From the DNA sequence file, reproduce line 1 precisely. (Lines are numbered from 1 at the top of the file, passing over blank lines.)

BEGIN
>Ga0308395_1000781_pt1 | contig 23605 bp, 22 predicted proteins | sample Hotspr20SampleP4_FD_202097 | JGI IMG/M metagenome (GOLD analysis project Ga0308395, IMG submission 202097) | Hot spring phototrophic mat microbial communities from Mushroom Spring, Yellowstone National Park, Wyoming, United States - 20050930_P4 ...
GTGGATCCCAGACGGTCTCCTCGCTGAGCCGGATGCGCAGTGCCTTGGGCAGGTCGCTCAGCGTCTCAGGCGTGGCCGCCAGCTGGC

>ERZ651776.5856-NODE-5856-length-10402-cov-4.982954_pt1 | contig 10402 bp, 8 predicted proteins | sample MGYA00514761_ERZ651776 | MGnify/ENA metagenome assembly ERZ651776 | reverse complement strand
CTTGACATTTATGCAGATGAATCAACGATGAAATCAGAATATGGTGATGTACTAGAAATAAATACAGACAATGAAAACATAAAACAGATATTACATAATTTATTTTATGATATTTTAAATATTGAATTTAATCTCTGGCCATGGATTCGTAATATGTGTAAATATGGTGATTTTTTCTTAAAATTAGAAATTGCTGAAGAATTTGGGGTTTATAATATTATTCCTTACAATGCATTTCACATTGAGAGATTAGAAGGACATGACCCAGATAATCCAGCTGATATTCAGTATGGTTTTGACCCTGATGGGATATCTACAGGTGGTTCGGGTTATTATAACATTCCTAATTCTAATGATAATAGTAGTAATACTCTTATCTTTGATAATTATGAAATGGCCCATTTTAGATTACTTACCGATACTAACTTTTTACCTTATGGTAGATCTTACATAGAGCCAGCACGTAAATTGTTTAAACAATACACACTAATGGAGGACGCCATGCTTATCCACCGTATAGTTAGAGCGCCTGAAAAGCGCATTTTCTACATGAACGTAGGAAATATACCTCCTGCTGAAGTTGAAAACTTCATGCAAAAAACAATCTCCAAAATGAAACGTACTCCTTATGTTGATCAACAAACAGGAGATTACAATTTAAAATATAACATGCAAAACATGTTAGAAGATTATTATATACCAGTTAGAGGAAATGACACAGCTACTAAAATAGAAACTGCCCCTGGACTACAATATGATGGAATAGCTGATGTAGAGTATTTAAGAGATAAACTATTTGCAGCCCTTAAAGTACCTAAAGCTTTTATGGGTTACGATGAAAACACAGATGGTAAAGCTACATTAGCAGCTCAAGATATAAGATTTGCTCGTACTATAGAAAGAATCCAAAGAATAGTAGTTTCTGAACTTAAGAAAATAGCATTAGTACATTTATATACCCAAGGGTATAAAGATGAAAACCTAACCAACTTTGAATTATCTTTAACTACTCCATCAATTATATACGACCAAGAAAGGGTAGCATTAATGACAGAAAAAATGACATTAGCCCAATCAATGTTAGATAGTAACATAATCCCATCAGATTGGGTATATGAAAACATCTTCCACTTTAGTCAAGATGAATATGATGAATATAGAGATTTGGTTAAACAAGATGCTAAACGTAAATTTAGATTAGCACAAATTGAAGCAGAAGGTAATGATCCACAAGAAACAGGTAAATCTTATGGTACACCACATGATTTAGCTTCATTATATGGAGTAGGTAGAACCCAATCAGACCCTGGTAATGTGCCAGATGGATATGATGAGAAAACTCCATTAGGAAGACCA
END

>Ga0308395_1000781_pt1 | contig 23605 bp, 22 predicted proteins | sample Hotspr20SampleP4_FD_202097 | JGI IMG/M metagenome (GOLD analysis project Ga0308395, IMG submission 202097) | Hot spring phototrophic mat microbial communities from Mushroom Spring, Yellowstone National Park, Wyoming, United States - 20050930_P4 ...